Legends and story trails of Ethiopia.
Ethiopia is a country on the Horn of Africa. It is one of the world’s oldest countries with its territory altering over centuries. The capital city Addis Ababa is in the center of the country. In ancient times, the capital was located in Aksum a city in the north, around 100miles from the Red Sea coast. Present-day Ethiopia emerged from the Kingdom of D’mut in the 10th century. This was followed by Aksum around 100CE, which extended from Nubia to Arabia.
After the collapse of Aksum, Ethiopia was broken into several small states, chief among them the Zagwe dynasty. In the 14th century under King Amde Tsion – 1 of the Zagwe dynasty, almost all of Ethiopia were united. From the 15th century onwards under continuing pressure from various Somali sultanates in the east, Ethiopia was reduced to several Lordships in the 18th century.
The current territory was consolidated during the 19th and 20th centuries under the imperialistic European powers. Ethiopia rose in prominence in world affairs first in 1896, when it triumphed over colonial Italy in the Battle of Adwa, and again in 1935–36, when it was invaded and occupied by fascist Italy.
Following the Italian occupation, the country faced a severe famine, uprising and revolution in the next few decades. Ethiopia has recovered since, having opened up its economy in the 1990’s.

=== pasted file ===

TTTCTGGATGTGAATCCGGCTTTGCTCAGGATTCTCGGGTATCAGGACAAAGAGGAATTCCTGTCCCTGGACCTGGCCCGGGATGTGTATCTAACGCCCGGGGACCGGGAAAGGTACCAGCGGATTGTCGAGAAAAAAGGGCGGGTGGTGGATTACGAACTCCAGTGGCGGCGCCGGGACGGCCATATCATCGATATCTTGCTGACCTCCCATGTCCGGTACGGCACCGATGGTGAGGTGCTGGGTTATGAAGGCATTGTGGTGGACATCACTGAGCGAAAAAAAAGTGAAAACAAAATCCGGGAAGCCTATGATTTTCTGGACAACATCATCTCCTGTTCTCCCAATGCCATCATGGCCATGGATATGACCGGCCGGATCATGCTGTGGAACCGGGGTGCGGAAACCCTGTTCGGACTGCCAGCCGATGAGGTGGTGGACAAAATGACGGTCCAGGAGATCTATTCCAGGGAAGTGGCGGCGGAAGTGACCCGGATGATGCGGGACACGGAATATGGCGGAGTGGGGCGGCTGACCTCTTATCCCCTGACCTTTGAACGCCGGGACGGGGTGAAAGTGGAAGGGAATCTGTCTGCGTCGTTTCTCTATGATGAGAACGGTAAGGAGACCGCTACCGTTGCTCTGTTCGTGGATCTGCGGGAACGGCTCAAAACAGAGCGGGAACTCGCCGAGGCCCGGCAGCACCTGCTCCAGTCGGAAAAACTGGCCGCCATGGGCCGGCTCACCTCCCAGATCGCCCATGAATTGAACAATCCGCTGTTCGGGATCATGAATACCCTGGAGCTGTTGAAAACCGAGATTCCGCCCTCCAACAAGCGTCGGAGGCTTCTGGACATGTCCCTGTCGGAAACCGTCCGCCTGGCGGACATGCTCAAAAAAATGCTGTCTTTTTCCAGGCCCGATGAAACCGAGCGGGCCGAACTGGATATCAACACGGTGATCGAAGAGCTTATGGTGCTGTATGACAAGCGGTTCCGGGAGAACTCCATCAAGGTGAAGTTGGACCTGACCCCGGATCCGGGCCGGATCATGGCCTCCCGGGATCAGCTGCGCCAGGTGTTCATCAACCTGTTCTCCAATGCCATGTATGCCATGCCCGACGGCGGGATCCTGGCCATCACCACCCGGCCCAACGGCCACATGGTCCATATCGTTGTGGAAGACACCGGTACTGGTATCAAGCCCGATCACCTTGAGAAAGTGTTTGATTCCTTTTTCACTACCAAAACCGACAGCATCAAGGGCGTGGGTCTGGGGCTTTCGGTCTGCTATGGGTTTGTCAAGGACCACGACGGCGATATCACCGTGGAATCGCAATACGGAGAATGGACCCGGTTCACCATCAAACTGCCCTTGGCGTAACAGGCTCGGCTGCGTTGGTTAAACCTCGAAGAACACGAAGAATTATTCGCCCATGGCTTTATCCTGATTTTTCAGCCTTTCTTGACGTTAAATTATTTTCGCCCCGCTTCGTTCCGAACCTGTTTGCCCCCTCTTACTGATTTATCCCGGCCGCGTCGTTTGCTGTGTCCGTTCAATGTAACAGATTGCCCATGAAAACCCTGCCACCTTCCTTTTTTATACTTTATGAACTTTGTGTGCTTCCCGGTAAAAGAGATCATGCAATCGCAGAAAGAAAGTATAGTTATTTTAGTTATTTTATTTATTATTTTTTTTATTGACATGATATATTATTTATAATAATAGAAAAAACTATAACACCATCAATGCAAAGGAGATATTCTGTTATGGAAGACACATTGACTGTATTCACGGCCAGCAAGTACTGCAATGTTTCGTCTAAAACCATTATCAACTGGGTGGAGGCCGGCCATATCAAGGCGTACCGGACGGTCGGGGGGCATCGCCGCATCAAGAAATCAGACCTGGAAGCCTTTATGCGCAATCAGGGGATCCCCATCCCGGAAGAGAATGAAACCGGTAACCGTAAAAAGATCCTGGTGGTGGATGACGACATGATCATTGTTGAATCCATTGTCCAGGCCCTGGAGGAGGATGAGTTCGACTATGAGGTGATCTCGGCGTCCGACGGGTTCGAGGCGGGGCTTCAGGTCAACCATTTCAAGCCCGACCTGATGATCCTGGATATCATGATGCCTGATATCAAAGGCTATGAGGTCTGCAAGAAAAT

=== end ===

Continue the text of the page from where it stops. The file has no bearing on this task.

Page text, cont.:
With over 12 million people in Ethiopia involved in cultivation and picking of coffee, it is unsurprising to see coffee as the central part of Ethiopian culture. It is so inextricably linked that it appears in many expressions dealing with everyday life, food, and personal relationships.
It has around 100 languages belonging to four groups. A majority of these languages belong to the Semitic, Cushitic, or Omotic groups of the Afro-Asiatic language family. There are also a small number of languages belonging to the Nilo-Saharan language family.
Semitic languages are spoken chiefly in the northern and central parts of Ethiopia. Ge’ez, Tigrinya, Amharic, Gurage, and Hariri are some of these languages. Ge’ez, the language of the Aksumite Empire, has confined to religious writings and worship in the Ethiopian Orthodox Church.
Tigrinya is the native language of northeastern Ethiopia. Amharic and Afan Oromo are the principal languages of the country. Amharic is spoken chiefly in the central and northwestern parts. Gurage, and Hariri are also spoken by a few in the south and the east.
Oromo, Somali, and Afar are the prominent Cushitic languages. Oromo is largely spoken in the western, southwestern, southern, and eastern areas of the country. Somali is used by people of Ogaden and Hawd, while Afar is commonly used in the Danakil Plain.
The Omotic languages, especially Walaita are not widespread, their usage confined chiefly to the densely populated areas of the extreme southwest. The Nilotic language group is the vernacular of the Western lowlands, with Kunama speakers being dominant.
The Ethiopian constitution has attributed official state recognition to all Ethiopian language.